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Istanbul and Gallipoli Peniusula

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"Lest we forget"

We left our apartment early on Good Friday excited about our decision to travel to Istanbul and spend more of our remaining time in Turkey.

The metro and bus took us easily to Budapest Airport in plenty of time for our two hour flight to Sabiha Gokcen International Airport on the Asian side of Istanbul.

On arriving we quickly found the bus that takes you into the heart of Istanbul. For around $6 this bus takes you directly to Taksim Square. Much cheaper than the quoted $100 for a hotel transfer! From Taksim Square the metro had us within easy walking distance of our hotel in the Fatih district looking over the Sea of Marmara.

Crossing the Bosphorus into Istanbul

Crossing the Bosphorus into Istanbul

The Metro in Taksim Square

The Metro in Taksim Square

After a quick gin and ‘lemonate’ (seems we must extend the search for tonic) we did a brief scrutiny of the local area, walked up to the Blue Mosque, grabbed a late bite to eat and then wandered back to our hotel.

Gin and Lemonate anyone?

Gin and Lemonate anyone?

Images from an evening walk from our hotel

Images from an evening walk from our hotel

Images from an evening walk from our hotel

Images from an evening walk from our hotel

Images from an evening walk from our hotel - The Sea of Marmara

Images from an evening walk from our hotel - The Sea of Marmara

Images from an evening walk from our hotel - The Blue Mosque

Images from an evening walk from our hotel - The Blue Mosque

Images from an evening walk from our hotel

Images from an evening walk from our hotel

Images from an evening walk from our hotel - everything the 'aging gentleman' needs!!

Images from an evening walk from our hotel - everything the 'aging gentleman' needs!!

The Blue Mosque under lights

The Blue Mosque under lights

The next morning, we caught the metro back to Taksim Square and followed a route back through the city suggested to us by Wayne & Raewyn Green, friends of ours who lived near Istanbul for a time while teaching here.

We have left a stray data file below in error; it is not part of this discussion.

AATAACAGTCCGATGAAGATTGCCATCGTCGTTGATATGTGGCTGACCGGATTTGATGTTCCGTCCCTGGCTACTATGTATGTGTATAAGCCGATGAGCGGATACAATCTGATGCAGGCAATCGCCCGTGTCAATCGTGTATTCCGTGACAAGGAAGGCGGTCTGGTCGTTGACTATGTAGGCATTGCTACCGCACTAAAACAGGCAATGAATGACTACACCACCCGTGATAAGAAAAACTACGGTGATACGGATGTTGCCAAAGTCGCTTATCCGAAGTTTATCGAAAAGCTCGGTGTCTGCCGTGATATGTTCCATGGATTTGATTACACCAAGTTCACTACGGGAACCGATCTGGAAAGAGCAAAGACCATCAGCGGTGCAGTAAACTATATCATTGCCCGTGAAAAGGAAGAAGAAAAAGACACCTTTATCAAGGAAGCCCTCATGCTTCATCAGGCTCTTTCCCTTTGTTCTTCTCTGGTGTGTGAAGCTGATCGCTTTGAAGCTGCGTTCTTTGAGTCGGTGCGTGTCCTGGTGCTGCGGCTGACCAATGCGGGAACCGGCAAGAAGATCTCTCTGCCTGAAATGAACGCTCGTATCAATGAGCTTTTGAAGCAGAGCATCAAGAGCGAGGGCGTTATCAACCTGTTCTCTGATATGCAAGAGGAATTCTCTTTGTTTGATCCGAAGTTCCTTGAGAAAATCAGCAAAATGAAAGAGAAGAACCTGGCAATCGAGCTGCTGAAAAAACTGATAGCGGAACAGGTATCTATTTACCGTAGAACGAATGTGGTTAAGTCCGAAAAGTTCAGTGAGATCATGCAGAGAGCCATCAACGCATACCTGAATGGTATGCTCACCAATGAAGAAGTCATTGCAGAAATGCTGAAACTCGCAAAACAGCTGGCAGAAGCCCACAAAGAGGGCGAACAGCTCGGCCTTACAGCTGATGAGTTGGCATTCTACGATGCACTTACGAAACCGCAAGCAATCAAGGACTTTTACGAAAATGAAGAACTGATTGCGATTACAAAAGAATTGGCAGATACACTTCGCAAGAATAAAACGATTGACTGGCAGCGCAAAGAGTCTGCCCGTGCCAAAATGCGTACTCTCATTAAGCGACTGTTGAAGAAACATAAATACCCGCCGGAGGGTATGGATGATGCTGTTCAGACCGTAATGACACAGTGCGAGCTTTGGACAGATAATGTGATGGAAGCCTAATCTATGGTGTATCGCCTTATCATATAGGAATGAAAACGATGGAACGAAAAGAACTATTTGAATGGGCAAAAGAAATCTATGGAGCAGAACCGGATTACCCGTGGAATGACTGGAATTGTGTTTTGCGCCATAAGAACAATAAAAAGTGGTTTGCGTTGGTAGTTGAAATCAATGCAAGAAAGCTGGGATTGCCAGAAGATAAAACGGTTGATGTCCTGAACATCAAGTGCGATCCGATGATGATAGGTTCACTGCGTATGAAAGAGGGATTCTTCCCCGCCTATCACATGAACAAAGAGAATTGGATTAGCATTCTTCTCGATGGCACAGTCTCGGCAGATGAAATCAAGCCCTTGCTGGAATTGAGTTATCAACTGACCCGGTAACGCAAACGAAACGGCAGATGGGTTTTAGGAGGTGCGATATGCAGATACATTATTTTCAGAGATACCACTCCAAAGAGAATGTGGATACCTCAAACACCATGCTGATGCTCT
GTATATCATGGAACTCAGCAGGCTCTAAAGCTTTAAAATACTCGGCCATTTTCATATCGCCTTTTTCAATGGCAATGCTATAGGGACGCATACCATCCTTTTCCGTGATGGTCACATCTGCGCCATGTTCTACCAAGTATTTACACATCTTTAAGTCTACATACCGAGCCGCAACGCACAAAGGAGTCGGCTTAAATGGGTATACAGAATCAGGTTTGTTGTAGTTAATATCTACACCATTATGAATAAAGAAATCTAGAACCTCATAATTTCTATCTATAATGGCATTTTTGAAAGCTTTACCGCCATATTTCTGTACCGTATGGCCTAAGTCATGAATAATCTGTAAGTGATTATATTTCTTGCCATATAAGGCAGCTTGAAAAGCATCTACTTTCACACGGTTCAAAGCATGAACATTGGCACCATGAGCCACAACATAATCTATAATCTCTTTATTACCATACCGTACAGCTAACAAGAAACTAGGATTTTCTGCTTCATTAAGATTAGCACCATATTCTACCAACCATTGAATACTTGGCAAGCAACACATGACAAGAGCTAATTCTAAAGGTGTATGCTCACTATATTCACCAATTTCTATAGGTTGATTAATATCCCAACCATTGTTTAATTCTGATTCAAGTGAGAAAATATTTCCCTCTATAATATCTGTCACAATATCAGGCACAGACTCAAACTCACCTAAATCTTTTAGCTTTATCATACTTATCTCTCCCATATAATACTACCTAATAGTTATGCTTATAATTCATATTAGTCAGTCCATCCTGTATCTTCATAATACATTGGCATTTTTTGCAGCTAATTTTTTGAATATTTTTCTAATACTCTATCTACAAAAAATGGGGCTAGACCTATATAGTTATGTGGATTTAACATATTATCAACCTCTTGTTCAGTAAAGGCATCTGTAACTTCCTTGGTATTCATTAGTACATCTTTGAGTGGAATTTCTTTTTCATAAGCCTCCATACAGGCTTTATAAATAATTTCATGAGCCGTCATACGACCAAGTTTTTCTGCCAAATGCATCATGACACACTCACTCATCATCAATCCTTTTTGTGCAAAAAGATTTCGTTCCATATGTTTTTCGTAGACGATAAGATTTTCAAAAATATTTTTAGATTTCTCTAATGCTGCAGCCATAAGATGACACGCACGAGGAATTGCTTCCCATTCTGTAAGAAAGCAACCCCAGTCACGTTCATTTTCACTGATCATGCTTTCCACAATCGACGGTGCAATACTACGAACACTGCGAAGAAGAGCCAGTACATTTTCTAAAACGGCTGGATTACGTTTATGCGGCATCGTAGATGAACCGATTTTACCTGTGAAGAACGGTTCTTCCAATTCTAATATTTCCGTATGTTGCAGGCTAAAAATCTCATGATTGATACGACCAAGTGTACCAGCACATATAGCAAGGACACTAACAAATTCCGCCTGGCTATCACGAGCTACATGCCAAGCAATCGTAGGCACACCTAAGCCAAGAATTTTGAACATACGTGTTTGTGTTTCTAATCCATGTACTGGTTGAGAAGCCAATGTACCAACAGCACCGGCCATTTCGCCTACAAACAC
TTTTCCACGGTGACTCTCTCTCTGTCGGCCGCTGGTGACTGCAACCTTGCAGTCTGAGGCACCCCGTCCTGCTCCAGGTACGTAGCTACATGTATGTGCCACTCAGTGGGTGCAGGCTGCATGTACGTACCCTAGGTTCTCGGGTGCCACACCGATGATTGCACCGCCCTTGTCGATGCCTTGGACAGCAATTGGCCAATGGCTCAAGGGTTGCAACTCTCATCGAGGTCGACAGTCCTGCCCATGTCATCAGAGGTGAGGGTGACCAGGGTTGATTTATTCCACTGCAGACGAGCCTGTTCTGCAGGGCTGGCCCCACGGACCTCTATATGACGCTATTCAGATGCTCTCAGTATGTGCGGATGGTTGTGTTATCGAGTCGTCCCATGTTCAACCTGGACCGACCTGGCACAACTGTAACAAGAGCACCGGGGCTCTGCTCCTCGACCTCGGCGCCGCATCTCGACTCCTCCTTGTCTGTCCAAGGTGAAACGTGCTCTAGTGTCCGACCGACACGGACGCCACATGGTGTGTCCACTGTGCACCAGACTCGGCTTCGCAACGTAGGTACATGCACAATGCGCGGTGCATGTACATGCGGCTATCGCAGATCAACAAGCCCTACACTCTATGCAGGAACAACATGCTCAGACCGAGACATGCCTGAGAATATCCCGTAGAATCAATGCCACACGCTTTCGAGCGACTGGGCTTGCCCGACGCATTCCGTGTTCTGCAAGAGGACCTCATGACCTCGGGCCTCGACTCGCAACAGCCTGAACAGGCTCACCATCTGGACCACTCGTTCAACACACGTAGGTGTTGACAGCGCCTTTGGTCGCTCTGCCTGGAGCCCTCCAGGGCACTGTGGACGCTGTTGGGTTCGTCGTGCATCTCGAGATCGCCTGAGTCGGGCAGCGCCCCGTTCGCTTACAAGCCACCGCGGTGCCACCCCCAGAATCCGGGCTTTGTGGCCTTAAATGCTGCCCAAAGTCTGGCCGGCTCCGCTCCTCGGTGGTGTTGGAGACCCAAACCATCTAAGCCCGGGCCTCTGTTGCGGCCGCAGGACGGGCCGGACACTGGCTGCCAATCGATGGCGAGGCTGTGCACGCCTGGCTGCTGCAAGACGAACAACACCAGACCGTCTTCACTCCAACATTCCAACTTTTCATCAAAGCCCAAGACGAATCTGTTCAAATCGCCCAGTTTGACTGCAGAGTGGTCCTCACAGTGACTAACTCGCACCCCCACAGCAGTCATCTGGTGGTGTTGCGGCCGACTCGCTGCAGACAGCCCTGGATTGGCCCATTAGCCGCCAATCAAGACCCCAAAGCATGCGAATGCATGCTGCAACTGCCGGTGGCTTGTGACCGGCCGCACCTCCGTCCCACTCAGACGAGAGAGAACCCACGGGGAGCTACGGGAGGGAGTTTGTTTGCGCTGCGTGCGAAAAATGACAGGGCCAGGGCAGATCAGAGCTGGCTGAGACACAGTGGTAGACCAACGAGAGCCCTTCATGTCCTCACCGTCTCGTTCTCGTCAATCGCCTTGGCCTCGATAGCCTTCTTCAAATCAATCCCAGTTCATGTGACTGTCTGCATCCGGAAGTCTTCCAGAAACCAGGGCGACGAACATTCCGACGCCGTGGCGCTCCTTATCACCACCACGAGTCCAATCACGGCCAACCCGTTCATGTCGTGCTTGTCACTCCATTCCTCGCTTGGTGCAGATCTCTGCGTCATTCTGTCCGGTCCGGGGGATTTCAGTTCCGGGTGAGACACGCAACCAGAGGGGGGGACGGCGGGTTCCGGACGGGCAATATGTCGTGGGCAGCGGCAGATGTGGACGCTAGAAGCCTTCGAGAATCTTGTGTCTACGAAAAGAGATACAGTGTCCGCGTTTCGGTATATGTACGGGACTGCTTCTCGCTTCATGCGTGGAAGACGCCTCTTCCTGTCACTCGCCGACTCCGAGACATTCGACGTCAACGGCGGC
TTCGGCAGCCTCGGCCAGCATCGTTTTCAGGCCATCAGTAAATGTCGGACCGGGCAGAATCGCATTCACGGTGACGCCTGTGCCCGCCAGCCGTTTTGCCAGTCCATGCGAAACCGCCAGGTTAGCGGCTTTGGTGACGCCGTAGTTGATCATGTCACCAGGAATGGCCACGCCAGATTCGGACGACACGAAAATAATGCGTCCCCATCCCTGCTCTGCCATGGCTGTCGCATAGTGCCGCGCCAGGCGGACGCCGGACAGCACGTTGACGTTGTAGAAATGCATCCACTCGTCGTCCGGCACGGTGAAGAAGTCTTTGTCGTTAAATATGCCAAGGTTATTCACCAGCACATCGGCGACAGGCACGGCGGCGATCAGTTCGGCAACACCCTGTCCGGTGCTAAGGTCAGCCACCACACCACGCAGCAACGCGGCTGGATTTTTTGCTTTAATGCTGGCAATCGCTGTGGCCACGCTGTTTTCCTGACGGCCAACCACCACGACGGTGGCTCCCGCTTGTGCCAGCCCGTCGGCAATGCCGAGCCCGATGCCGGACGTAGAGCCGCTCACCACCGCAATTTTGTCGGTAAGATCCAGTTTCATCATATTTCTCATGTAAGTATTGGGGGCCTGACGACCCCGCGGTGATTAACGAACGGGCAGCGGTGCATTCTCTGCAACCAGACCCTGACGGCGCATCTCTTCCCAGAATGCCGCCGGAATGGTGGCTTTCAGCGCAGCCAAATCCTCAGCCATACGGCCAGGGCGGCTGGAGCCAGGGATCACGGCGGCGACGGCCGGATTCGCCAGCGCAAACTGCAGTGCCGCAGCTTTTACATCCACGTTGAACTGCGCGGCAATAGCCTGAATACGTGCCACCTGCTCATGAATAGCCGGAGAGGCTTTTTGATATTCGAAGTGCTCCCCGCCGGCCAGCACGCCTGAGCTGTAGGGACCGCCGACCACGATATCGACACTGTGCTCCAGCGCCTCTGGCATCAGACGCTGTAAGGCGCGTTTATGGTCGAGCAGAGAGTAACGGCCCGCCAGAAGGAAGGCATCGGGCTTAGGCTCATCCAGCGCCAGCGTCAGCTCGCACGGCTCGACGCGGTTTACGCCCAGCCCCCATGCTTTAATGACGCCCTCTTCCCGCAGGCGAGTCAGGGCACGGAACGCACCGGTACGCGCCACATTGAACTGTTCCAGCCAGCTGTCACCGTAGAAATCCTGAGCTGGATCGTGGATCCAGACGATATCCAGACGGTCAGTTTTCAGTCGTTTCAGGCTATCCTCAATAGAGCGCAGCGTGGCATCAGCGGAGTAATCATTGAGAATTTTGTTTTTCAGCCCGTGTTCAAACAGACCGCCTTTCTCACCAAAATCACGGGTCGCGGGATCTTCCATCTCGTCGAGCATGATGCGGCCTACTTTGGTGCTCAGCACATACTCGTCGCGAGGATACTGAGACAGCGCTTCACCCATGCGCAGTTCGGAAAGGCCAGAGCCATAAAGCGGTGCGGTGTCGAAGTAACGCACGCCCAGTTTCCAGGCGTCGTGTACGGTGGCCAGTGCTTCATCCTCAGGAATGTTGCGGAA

Taksim Square

Taksim Square

As is always the case we ‘sussed’ out a good place for coffee to get us ‘revved up’ for the day. We found a nice roof top café that gave us some great views over the city.

Coffee with a view

Coffee with a view

Coffee with a view

Coffee with a view

The security presence in the city is obvious but not over-powering. Metro stations and large stores have scanners and controlled entry and the main tourist areas have a higher presence of police and armed vehicles.

We followed Istiklal Cadessi (this street used to have an old tram operating down the middle however this has now been ripped up) along to the Galata Tower where there were queues of people lining to get up to see the view. We were happy with our view from coffee so carried on. We wandered slowly down the quirky little streets until we reached the bridge across the Golden Horn (a branch of the Bosphoros). The bridge at both ends was lined with fisherman. From there we walked up through the Spice Bazaar and into the Grand Bazaar. The crowds were amazing and nothing quite like we have seen anywhere else on our travels!

Walking the streets of Istanbul

Walking the streets of Istanbul

Walking the streets of Istanbul

Walking the streets of Istanbul

Walking the streets of Istanbul

Walking the streets of Istanbul

Walking the streets of Istanbul - Galata Tower

Walking the streets of Istanbul - Galata Tower

Walking the streets of Istanbul - Galata Tower

Walking the streets of Istanbul - Galata Tower

Walking the streets of Istanbul

Walking the streets of Istanbul

Walking the streets of Istanbul

Walking the streets of Istanbul

Walking the streets of Istanbul - some Mosques are bigger than others!

Walking the streets of Istanbul - some Mosques are bigger than others!

Walking the streets of Istanbul - Spice Bazaar - it's a shame the photos can't replicate the smell

Walking the streets of Istanbul - Spice Bazaar - it's a shame the photos can't replicate the smell

Walking the streets of Istanbul - Spice Bazaar

Walking the streets of Istanbul - Spice Bazaar

Walking the streets of Istanbul - The Grand Bazaar

Walking the streets of Istanbul - The Grand Bazaar

Walking the streets of Istanbul - The Grand Bazaar

Walking the streets of Istanbul - The Grand Bazaar

We continued up to Gülhane Park and the Blue Mosque stopping for a tea break on the way. The crowds were much smaller to enter the Blue Mosque, however the carpet salesmen were out in force!! We followed our way back down the hill to a bar not far from our hotel for a cold beer and orange juice.

Walking the streets of Istanbul - chunky scaffolding!

Walking the streets of Istanbul - chunky scaffolding!

Walking the streets of Istanbul

Walking the streets of Istanbul

Walking the streets of Istanbul - some Mosques are smaller than others

Walking the streets of Istanbul - some Mosques are smaller than others

Turkish Tea Time

Turkish Tea Time

The Blue Mosque

The Blue Mosque

Turkish Tea Time

Turkish Tea Time

I don't think this guy is auditioning for a job as the Otago Rugby team mascot?

I don't think this guy is auditioning for a job as the Otago Rugby team mascot?

The Blue Mosque

The Blue Mosque

The Blue Mosque

The Blue Mosque

A quiet beer at the end of a day after walking the streets of Istanbul

A quiet beer at the end of a day after walking the streets of Istanbul